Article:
20

18 Chap. 830, Laws of 1873; Hill v. Nye, 17 Hun, 457; Matter of Thorne, 155 N. Y. 140; Brantingham v. Huff, 174 id. 53. Cf. Sim

v. Burrell, 8 Misc. 404, and see note, 29 Abb. N. C. 49, discussing this subject in an interesting

mons

manner.

19 Chap.

703,
Laws

of 1887; Dodin v. Dodin, 17 Misc. 35, 16 App. Div. 42, 162 N. Y. 635; citing Ely v. Holton, 15 N. Y. 595; Kemp v. N. Y. Produce Exchange, 34 App. Div. 175, 178; Theobald v, Smith, 103 id. 200; Gilliam v. Guaranty Trust Co., 186 N. Y. 127.

20 See Just. Inst. I, II, 5-8, where it is stated that a man may adopt a person as his son, but he cannot adopt him as grandson without consent of the son. Other illustrations are to be found in the Roman law. It would be contrary to the law of

status and to legal custom for the law to constitute one an heir by adoption without the consent of a decedent. Cf. N. Y. Life Ins. Co. v. Viele, 22 App. Div. 80; s. c. affd., 161 N. Y. II; Smith v. Allen, 32 App. Div. 374, affd., 161 N. Y. 478; see also text under $ 98, Decedent Estate Law, and Von Beck v. Thomson, 44 App. Div. 373, 167 N. Y. 601; Matter of Hopkins, 43 Misc. 464; Middleworth v. Ordway, 49 id. 74, 80; Matter of Cook, 50 id. 487, 114 App. Div. 718, 187 N. Y. 253; Gilliam v. Guaranty Trust Co., Ini App. Div. 656, 186 N. Y. 127; Matter of Leask, 197 N. Y. 193.

21 Matter of Cook, 187 N. Y. 253, 260, 261; Matter of Gilliam v. Guaranty Trust Co., 186 id. 127. Cf. Matter of Leask, 128 App. Div. 205, 197 N. Y. 193; Matter of Hopkins, 102 App. Div. 458.

as well as from adoptive parents, and this was so in the later Roman law.” The reason for the Roman rule was that, by emancipation from the adoptive family, the adapted might lose the right to inherit from both families, had not the right of succession from the natural family been expressly preserved. 23 The New York statute does not seem to admit of subsequent exclusion from the adoptive family, except by common consent;24 and yet it gives the right to inherit from both the natural family and the adoptive family.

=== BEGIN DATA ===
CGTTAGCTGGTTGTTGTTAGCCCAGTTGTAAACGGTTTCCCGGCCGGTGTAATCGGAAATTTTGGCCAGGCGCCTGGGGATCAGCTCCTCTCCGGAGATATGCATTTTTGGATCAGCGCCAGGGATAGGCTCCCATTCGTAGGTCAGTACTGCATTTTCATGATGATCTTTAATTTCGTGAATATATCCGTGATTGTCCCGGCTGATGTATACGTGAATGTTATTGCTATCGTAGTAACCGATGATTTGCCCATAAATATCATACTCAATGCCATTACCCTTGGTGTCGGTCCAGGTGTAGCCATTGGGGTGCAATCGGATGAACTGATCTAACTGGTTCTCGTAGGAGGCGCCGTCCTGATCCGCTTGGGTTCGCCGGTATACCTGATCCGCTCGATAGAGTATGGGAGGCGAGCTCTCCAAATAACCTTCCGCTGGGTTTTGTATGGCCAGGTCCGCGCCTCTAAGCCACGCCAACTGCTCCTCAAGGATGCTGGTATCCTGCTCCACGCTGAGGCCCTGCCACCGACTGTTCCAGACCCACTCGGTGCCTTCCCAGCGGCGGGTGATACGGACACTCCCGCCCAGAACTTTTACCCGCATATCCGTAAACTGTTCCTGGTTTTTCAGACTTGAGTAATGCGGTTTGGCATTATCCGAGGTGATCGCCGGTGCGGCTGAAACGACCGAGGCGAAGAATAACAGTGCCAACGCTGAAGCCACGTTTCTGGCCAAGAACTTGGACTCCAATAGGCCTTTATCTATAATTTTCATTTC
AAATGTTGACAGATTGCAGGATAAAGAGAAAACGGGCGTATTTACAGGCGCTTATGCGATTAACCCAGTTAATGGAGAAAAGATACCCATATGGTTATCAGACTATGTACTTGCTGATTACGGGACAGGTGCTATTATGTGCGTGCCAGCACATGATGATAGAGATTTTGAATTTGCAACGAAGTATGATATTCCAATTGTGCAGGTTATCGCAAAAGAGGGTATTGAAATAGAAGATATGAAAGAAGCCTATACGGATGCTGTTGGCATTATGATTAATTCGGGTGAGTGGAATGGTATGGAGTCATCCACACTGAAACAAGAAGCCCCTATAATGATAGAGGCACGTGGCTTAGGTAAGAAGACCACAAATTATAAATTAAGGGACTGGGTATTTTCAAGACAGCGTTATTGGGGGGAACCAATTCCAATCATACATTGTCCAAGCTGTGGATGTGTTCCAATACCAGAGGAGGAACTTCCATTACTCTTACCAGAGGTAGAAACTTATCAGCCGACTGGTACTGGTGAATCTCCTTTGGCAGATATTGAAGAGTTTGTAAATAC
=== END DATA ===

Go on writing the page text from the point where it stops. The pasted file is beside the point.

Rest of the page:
Adoptive Father. In imitation of the Roman law, the father, by adoption, takes in intestate succession from the adopted child, and the mother also takes under the Domestic Relations Law.26

Adopted Child Excluded, when. By provision of the Domestic Relations Law, an adopted child is not an heir or next of kin of the adoptive parents, so as to defeat a limitation over in case such parents die without issue or heirs.27

Adoption by contract. It seems that a contract to make another an heir is enforcible, if the person so obligated die intestate ;28 but the evidence must be clear and positive, 29 and if that person is married the other spouse should consent to the adoption.30

22 Just. Inst. 3, 1, 14.

23 G. 3, 1, 10-13; Just. Inst. 2, 13, 4; G. I, 137. Emancipation was a divestitive fact, but the filius-familias could not be emancipated against his will. D. 1, 7, 31; C. 8, 49, 4; Nov. 89, II.

24 Cf. § 116, Domestic Relations Law; amended chap. 154, Laws of 1910; Matter of Trimm, 30 Misc. 493; Matter of Ward, 59 id. 328. Cf. Burnes v. Burnes, 137 Fed. Rep. 781, as to status of adopted children.

25 Just. Inst. 2, 12, pr.; § 84, Decedent Estate Law.

26 Supra, p. 360; $ 85, Decedent Estate Law.

27 The Domestic Relations Law, $ 114, supra, p. 360. This part of the section is very inartificially framed, but its meaning seems as stated in text. Cf. N. Y. Life Ins. Co. v. Viele, 22 App. Div. 80; Kemp v. N. Y. Produce Exchange, 34 id. 175, 178; Van Beck v. Thompson, 44 id. 373; Kettel v. Baxter, 50 Misc. 48; Matter of Hopkins, 43 id. 464; affd., 102 App. Div. 458; Gilliam v. Guaranty Trust Co., III App. Div. 656, affd., 186 N. Y. 127; Matter of Leask, 197 N. Y. 193.